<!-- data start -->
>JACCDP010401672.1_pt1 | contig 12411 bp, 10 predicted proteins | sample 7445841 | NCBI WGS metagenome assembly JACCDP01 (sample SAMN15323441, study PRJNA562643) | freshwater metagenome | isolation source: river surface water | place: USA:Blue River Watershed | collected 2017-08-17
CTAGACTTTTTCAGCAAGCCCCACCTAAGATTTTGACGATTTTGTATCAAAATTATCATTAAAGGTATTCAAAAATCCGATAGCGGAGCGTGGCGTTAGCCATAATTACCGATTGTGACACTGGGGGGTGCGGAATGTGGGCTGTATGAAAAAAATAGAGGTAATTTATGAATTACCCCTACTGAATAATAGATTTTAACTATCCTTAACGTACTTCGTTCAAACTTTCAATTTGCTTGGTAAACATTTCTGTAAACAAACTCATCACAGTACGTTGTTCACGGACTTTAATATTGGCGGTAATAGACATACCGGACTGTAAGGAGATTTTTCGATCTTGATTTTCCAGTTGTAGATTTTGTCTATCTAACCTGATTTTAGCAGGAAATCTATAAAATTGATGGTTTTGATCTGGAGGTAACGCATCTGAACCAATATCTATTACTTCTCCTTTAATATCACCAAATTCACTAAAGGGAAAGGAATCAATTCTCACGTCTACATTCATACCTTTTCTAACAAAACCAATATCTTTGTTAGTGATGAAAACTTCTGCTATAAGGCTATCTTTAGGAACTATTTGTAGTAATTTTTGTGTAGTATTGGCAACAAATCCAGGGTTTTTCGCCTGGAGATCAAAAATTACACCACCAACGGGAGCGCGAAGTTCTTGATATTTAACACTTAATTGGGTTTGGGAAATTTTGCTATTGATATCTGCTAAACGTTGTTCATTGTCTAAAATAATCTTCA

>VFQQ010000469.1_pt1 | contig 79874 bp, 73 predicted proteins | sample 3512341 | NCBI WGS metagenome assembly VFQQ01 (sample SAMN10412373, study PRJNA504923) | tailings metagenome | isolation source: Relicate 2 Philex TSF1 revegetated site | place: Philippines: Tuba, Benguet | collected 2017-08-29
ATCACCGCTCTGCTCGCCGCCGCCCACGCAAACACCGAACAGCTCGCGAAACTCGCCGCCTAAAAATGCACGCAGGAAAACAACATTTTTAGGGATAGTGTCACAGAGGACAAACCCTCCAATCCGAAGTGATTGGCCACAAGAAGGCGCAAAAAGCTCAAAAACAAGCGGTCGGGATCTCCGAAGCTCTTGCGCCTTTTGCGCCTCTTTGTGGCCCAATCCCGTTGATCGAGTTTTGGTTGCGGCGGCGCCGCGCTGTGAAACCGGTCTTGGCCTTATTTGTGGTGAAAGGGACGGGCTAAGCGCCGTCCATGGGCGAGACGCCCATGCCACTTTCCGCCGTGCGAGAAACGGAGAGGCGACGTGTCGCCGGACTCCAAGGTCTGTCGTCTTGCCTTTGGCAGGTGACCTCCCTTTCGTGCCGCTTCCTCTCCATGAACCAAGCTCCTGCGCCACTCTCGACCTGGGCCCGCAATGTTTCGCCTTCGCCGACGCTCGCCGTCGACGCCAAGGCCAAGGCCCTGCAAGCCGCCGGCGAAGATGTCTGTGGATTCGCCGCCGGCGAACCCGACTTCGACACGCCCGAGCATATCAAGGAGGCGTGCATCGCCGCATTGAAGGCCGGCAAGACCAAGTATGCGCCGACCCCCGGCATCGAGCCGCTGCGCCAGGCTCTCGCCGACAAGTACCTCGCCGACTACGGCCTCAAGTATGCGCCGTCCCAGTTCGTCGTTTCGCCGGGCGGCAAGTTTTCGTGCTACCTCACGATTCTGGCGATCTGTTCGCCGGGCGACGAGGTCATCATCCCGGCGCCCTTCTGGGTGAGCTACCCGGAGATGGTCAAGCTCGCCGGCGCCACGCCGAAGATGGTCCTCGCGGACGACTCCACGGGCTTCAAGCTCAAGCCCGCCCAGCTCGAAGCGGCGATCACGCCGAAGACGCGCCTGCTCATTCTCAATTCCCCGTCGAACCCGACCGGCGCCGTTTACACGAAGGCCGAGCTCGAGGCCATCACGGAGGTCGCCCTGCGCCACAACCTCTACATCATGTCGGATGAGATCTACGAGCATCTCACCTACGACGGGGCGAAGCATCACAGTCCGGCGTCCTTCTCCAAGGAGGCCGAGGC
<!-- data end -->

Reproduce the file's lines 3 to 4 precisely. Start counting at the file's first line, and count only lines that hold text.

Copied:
>VFQQ010000469.1_pt1 | contig 79874 bp, 73 predicted proteins | sample 3512341 | NCBI WGS metagenome assembly VFQQ01 (sample SAMN10412373, study PRJNA504923) | tailings metagenome | isolation source: Relicate 2 Philex TSF1 revegetated site | place: Philippines: Tuba, Benguet | collected 2017-08-29
ATCACCGCTCTGCTCGCCGCCGCCCACGCAAACACCGAACAGCTCGCGAAACTCGCCGCCTAAAAATGCACGCAGGAAAACAACATTTTTAGGGATAGTGTCACAGAGGACAAACCCTCCAATCCGAAGTGATTGGCCACAAGAAGGCGCAAAAAGCTCAAAAACAAGCGGTCGGGATCTCCGAAGCTCTTGCGCCTTTTGCGCCTCTTTGTGGCCCAATCCCGTTGATCGAGTTTTGGTTGCGGCGGCGCCGCGCTGTGAAACCGGTCTTGGCCTTATTTGTGGTGAAAGGGACGGGCTAAGCGCCGTCCATGGGCGAGACGCCCATGCCACTTTCCGCCGTGCGAGAAACGGAGAGGCGACGTGTCGCCGGACTCCAAGGTCTGTCGTCTTGCCTTTGGCAGGTGACCTCCCTTTCGTGCCGCTTCCTCTCCATGAACCAAGCTCCTGCGCCACTCTCGACCTGGGCCCGCAATGTTTCGCCTTCGCCGACGCTCGCCGTCGACGCCAAGGCCAAGGCCCTGCAAGCCGCCGGCGAAGATGTCTGTGGATTCGCCGCCGGCGAACCCGACTTCGACACGCCCGAGCATATCAAGGAGGCGTGCATCGCCGCATTGAAGGCCGGCAAGACCAAGTATGCGCCGACCCCCGGCATCGAGCCGCTGCGCCAGGCTCTCGCCGACAAGTACCTCGCCGACTACGGCCTCAAGTATGCGCCGTCCCAGTTCGTCGTTTCGCCGGGCGGCAAGTTTTCGTGCTACCTCACGATTCTGGCGATCTGTTCGCCGGGCGACGAGGTCATCATCCCGGCGCCCTTCTGGGTGAGCTACCCGGAGATGGTCAAGCTCGCCGGCGCCACGCCGAAGATGGTCCTCGCGGACGACTCCACGGGCTTCAAGCTCAAGCCCGCCCAGCTCGAAGCGGCGATCACGCCGAAGACGCGCCTGCTCATTCTCAATTCCCCGTCGAACCCGACCGGCGCCGTTTACACGAAGGCCGAGCTCGAGGCCATCACGGAGGTCGCCCTGCGCCACAACCTCTACATCATGTCGGATGAGATCTACGAGCATCTCACCTACGACGGGGCGAAGCATCACAGTCCGGCGTCCTTCTCCAAGGAGGCCGAGGC